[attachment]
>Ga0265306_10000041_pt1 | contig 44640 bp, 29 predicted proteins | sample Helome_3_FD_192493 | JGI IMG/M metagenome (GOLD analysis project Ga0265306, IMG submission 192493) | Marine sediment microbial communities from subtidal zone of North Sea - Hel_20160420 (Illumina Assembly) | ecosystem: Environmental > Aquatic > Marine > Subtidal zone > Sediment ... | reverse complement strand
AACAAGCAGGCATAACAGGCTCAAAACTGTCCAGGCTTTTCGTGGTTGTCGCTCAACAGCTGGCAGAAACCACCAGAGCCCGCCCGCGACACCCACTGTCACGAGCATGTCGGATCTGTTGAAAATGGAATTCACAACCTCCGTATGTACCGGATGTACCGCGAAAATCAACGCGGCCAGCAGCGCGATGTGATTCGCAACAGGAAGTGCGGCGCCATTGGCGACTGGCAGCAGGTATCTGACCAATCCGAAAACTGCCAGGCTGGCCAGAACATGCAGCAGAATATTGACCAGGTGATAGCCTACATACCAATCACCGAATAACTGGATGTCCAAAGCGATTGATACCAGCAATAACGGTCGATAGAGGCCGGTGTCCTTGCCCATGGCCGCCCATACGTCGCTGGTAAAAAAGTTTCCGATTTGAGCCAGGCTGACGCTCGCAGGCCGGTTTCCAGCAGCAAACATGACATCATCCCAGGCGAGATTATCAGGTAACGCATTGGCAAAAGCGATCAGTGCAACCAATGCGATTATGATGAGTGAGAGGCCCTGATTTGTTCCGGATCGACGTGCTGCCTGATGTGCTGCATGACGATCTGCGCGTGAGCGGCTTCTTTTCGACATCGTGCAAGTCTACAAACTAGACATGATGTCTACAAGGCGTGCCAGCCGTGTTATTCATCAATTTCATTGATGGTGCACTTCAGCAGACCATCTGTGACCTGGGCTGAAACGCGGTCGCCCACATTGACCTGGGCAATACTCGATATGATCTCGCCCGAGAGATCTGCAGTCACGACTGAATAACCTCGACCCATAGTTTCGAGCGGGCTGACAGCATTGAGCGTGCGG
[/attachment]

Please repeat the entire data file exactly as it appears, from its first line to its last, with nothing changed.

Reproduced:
>Ga0265306_10000041_pt1 | contig 44640 bp, 29 predicted proteins | sample Helome_3_FD_192493 | JGI IMG/M metagenome (GOLD analysis project Ga0265306, IMG submission 192493) | Marine sediment microbial communities from subtidal zone of North Sea - Hel_20160420 (Illumina Assembly) | ecosystem: Environmental > Aquatic > Marine > Subtidal zone > Sediment ... | reverse complement strand
AACAAGCAGGCATAACAGGCTCAAAACTGTCCAGGCTTTTCGTGGTTGTCGCTCAACAGCTGGCAGAAACCACCAGAGCCCGCCCGCGACACCCACTGTCACGAGCATGTCGGATCTGTTGAAAATGGAATTCACAACCTCCGTATGTACCGGATGTACCGCGAAAATCAACGCGGCCAGCAGCGCGATGTGATTCGCAACAGGAAGTGCGGCGCCATTGGCGACTGGCAGCAGGTATCTGACCAATCCGAAAACTGCCAGGCTGGCCAGAACATGCAGCAGAATATTGACCAGGTGATAGCCTACATACCAATCACCGAATAACTGGATGTCCAAAGCGATTGATACCAGCAATAACGGTCGATAGAGGCCGGTGTCCTTGCCCATGGCCGCCCATACGTCGCTGGTAAAAAAGTTTCCGATTTGAGCCAGGCTGACGCTCGCAGGCCGGTTTCCAGCAGCAAACATGACATCATCCCAGGCGAGATTATCAGGTAACGCATTGGCAAAAGCGATCAGTGCAACCAATGCGATTATGATGAGTGAGAGGCCCTGATTTGTTCCGGATCGACGTGCTGCCTGATGTGCTGCATGACGATCTGCGCGTGAGCGGCTTCTTTTCGACATCGTGCAAGTCTACAAACTAGACATGATGTCTACAAGGCGTGCCAGCCGTGTTATTCATCAATTTCATTGATGGTGCACTTCAGCAGACCATCTGTGACCTGGGCTGAAACGCGGTCGCCCACATTGACCTGGGCAATACTCGATATGATCTCGCCCGAGAGATCTGCAGTCACGACTGAATAACCTCGACCCATAGTTTCGAGCGGGCTGACAGCATTGAGCGTGCGG